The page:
The Kentucky woman who made national news on Tuesday after dressing down Senate Majority Leader Mitch McConnell (R-KY) at a town hall visited with CNN’s Brooke Baldwin after she was tossed from a second one and delivered her message to the senator on national TV instead.
According to Rose Mudd Perkins, she was initially embarrassed by the attention her impassioned attack on the senator attracted, but said job losses and the environment are too important of subjects to leave unaddressed.
“The politicians, the various politicians have lied and lied and lied to Kentucky, not to mention the country,” Perkins explained. “Those jobs are not coming back and they know they’re not coming back. But they tell them and they get their votes and now they have to tell us we have to ruin the environment so we can get industry here? Okay. Let Kentucky, aside from being the number one in food stamp recipients, let’s also be the dirtiest place we can possibly be because that will bring back industry? No it wont!”
Baldwin jumped in to explain Perkin’s personal story, pointing out that the Kentucky resident lost her son to heroin addiction and that she is currently unemployed.”
“I still live in a nice big house and I have a good life but a lot of people aren’t going to be fine and this really concerns me,” Perkins related. ” I lose sleep over it sometimes. I mean, this is about people and you can’t sell us off for your campaign donations and that’s what they have been doing — both parties. They’re not doing anything for the people of Kentucky.”
She then turned back to McConnell and added, “This is his job, he was elected to serve.”
According to Perkins she was tossed from a subsequent McConnell town hall while attempting take a picture, remarking: “I’m just a grandmother, I’m not a threat.”
Since she was not able to address McConnell again, Baldwin allowed her to speak to him directly on TV, with the Kentucky grandmother righteously blasting him one more time.
“Mitch McConnell you need to listen to people. You forgot what you are there for and have outlived lived your usefulness,” she began. “I’m sorry sir, I respect you as a human being but that’s about all. You need to get some integrity. I’m asking you to hire me because you need a conscience. Hire me and I will be your conscience because you don’t appear to have one and it’s concerning. This is America, this is Kentucky.”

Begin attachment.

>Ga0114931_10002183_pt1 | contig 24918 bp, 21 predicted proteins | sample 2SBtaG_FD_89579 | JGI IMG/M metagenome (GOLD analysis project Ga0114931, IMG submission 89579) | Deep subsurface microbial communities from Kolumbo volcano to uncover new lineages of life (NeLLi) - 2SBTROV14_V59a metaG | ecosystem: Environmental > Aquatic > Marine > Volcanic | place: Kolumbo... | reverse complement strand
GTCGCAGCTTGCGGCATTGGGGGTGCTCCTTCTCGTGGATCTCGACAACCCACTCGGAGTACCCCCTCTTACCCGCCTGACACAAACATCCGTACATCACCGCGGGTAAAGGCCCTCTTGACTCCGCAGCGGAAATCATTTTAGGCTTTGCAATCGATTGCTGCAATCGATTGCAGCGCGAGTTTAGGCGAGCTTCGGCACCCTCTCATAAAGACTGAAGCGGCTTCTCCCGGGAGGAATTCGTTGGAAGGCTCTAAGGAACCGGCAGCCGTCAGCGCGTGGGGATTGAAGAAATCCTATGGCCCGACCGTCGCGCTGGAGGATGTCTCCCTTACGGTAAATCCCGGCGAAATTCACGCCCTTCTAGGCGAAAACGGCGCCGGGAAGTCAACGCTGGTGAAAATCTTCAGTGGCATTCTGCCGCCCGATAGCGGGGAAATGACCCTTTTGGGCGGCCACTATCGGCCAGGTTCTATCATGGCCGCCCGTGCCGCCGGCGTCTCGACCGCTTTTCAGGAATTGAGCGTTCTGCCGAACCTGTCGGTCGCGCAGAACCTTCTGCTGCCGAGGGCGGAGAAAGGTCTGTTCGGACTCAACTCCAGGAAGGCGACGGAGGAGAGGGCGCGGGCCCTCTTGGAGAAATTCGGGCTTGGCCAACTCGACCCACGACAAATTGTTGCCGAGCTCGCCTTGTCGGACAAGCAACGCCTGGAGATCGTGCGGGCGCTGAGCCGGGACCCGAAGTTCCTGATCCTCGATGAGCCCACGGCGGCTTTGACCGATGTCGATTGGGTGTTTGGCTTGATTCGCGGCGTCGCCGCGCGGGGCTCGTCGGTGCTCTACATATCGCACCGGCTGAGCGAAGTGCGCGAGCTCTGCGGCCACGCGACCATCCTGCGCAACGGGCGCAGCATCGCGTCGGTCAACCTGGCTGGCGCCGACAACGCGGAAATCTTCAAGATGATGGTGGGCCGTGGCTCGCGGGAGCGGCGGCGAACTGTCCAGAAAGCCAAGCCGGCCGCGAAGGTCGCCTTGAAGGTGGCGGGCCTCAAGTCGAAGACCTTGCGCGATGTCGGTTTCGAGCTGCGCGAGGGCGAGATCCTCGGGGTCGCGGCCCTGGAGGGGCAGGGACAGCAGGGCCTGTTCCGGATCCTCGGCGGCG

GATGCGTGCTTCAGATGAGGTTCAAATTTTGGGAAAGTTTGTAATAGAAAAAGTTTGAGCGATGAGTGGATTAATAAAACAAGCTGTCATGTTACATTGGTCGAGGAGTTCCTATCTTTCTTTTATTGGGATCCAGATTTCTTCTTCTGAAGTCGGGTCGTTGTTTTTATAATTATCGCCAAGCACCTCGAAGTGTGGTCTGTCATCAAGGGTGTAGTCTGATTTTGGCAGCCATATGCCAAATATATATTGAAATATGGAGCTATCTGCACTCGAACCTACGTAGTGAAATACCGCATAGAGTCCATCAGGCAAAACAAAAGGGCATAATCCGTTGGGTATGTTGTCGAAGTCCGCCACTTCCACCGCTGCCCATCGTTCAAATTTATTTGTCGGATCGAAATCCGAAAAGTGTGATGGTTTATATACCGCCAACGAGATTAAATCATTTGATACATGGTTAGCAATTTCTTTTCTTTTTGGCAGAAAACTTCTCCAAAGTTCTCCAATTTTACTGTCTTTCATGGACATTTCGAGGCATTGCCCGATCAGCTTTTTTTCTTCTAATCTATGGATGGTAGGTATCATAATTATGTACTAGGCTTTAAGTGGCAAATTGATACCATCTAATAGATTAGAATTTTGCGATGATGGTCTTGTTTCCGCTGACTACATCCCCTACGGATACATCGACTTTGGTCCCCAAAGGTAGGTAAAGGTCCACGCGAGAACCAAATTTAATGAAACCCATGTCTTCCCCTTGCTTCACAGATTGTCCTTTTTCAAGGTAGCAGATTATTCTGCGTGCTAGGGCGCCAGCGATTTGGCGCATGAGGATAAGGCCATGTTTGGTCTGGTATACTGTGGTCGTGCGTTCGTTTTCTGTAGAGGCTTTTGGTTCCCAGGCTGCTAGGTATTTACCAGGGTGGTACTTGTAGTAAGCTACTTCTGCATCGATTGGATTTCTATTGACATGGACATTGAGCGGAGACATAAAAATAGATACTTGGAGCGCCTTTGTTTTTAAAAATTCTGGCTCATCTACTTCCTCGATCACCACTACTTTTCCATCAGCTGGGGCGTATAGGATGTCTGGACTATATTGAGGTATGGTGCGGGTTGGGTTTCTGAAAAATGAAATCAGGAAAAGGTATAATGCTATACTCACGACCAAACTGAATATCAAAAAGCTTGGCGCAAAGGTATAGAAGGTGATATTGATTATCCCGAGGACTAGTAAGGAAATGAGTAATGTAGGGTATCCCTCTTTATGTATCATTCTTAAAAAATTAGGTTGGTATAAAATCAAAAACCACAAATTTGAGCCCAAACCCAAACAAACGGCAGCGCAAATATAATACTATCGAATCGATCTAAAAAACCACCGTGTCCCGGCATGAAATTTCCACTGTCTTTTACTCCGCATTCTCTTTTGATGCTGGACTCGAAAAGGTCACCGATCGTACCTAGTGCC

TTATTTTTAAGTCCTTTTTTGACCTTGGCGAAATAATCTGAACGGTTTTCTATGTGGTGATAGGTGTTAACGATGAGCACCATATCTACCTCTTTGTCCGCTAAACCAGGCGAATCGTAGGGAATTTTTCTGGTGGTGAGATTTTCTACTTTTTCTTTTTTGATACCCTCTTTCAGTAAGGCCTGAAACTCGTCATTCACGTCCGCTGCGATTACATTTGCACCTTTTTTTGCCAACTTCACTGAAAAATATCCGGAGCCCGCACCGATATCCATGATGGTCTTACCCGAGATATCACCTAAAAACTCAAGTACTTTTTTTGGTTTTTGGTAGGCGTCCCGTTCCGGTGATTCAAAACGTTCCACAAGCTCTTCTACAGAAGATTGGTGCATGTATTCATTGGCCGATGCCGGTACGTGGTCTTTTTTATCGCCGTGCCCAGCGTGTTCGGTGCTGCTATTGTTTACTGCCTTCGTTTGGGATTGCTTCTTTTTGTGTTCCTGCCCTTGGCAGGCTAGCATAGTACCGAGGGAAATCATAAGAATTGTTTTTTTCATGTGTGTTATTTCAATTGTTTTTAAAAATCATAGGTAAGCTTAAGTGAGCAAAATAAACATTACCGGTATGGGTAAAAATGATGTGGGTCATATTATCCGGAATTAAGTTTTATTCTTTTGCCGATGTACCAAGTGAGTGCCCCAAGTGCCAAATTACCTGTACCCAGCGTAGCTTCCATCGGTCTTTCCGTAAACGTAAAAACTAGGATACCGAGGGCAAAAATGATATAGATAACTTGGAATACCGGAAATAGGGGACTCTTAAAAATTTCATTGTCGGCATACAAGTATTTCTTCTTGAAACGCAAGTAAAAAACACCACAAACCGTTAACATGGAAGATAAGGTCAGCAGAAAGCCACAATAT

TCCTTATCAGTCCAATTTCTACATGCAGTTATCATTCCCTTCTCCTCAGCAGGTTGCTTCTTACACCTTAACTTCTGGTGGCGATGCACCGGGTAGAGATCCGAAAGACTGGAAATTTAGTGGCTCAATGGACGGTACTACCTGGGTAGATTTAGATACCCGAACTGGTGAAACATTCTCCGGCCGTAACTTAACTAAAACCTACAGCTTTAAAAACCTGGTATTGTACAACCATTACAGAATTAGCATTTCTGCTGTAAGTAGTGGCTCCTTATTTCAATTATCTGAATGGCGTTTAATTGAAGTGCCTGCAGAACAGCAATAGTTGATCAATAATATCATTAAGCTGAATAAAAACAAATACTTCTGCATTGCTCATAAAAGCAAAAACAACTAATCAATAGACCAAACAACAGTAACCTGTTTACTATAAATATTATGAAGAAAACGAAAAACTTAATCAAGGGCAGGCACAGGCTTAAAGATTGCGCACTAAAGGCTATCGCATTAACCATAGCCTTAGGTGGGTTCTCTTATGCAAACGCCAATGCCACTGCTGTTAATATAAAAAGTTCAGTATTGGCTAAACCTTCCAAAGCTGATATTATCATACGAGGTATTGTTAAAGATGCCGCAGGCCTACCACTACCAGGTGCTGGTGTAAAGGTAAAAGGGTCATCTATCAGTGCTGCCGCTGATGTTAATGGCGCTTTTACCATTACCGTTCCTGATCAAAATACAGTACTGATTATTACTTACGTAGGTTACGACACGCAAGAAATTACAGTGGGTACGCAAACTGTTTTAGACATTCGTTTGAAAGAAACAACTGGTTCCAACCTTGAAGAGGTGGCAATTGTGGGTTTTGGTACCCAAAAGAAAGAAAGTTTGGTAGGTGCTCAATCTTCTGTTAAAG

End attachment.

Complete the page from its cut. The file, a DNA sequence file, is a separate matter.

Watch the video below via CNN:
‘I don’t care’: Watch Kamala Harris shut down Chris Hayes for asking a dumb question about Trump
Sen. Kamala Harris shut down MSNBC anchor Chris Hayes during a post-debate interview on Tuesday evening.
Hayes questioned Harris about her call for Twitter to follow their terms of service and kick President Donald Trump off of the platform.
"Do you think he puts people’s lives in danger when he targets them in tweets?" Hayes asked.
"Absolutely," Harris replied.
"Do you think he knows that?" Hayes asked.
"Does it matter?" Harris replied.
"The fact is he did it. The fact is that he is irresponsible, he is erratic," she explained. "He is like a 2-year-old with a machine gun."
Democrats blast Trump and demand his impeachment at CNN debate
Democratic White House hopefuls united in searing condemnation of Donald Trump during their fourth debate Tuesday, saying the president has broken the law, abused his power, and deserves to be impeached.
From the opening moments, most of the dozen candidates on stage launched fierce broadsides against Trump over the Ukrainian scandal at the heart of the impeachment inquiry.
"The impeachment must go forward," said Senator Elizabeth Warren, who is neck and neck with former vice president Joe Biden at the head of the 2020 nominations race.
"Impeachment is the way that we establish that this man will not be permitted to break the law over and over without consequences," she thundered.
Here are 3 winners and 4 losers from the CNN/NYT Democratic presidential primary debate
Twelve Democrats took to the stage Tuesday night for yet another debate in the party's 2020 president primary hosted by CNN and the New York Times.
After only ten candidates qualified for the previous debate, an additional two — Hawaii Rep. Tulsi Gabbard and wealthy donor and former hedge fund manager Tom Steyer — made it to the stage this round for an even more crowded event.
The candidates discussed a range of important policy issues, but since the format was a debate, and they're all competing for the same nomination, it is ultimately most critical who won and who lost the night. Here are three winners and four losers — necessarily a subjective assessment, of course — from the debate: